The fundamental contrast between these two types of rulings has not received a great deal of attention in the international investment law literature. The most compelling post-Pantechniki discussion of FITR provisions is a 2010 publication authored by Wegen and Markert. (17) These authors have welcomed the more pragmatic approach inherent to the Pantechniki and H&H rulings. (18) However, they have also (and rightly so) pointed out that the fundamental-basis test is vague and that it does not therefore ensure a high degree of legal certainty and predictability (19). They have put forward interesting alternative solutions, primarily in the form of revisions of, and improvements to, the traditional triple-identity test. (20)

    This article seeks to take this analysis one step further. It examines formalistic and pragmatic approaches to the FITR issue, offering a detailed analysis of the relevant case law. It evaluates these conflicting views, both from an interpretive and from a normative point of view, and seeks to overcome the present clash between formalism and pragmatism by means of a functional analysis, i.e., an analysis based on the function or functions performed by FITR provisions. On the basis of this analysis, this article aims to identify solutions that are conducive to the effective performance of those functions.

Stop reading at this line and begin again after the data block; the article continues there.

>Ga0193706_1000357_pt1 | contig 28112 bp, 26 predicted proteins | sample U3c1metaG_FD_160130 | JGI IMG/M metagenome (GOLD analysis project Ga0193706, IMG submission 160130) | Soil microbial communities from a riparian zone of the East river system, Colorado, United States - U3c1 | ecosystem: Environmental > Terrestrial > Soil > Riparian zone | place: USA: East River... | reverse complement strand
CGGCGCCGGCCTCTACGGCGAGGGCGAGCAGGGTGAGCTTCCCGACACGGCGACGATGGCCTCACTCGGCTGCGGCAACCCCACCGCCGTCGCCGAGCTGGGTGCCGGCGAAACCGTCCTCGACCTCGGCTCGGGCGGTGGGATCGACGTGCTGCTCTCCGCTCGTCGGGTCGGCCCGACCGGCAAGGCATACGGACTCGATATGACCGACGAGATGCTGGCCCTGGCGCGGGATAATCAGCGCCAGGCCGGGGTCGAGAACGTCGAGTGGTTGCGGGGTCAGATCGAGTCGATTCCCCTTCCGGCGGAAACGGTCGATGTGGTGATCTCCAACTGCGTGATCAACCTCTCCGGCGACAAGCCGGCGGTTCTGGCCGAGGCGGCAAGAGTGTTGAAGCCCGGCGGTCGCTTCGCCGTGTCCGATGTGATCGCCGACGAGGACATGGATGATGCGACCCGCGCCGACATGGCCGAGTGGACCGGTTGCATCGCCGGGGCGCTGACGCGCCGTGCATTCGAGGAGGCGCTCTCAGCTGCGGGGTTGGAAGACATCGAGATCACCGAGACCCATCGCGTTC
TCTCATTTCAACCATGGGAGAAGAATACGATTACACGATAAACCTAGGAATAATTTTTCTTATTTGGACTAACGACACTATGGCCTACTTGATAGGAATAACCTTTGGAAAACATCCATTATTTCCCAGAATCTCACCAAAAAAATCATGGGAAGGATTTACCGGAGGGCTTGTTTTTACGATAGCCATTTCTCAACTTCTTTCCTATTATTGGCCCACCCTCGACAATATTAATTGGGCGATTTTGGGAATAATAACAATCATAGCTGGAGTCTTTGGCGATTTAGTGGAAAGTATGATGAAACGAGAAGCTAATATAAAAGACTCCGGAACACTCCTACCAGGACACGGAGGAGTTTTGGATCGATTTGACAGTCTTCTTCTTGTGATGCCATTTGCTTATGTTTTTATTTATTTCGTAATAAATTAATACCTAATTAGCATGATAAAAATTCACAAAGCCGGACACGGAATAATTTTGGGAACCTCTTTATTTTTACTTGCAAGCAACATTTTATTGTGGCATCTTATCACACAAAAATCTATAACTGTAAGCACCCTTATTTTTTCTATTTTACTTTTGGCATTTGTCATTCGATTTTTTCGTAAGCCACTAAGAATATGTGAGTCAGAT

This contribution is divided into six main sections (Sections II to VII). Section II discusses the meaning and effects of FITR clauses and reviews the different types of FITR provisions found in investment treaties. Section III analyzes the terms of the FITR problem and provides an overview of possible solutions. Sections IV and V respectively explore two sets of arbitral rulings: those that follow a formalistic approach and those, more recent ones, which adopt a more pragmatic stance. Section VI evaluates each of these approaches from the perspective of treaty interpretation. Section VII offers a functional analysis of the FITR problem.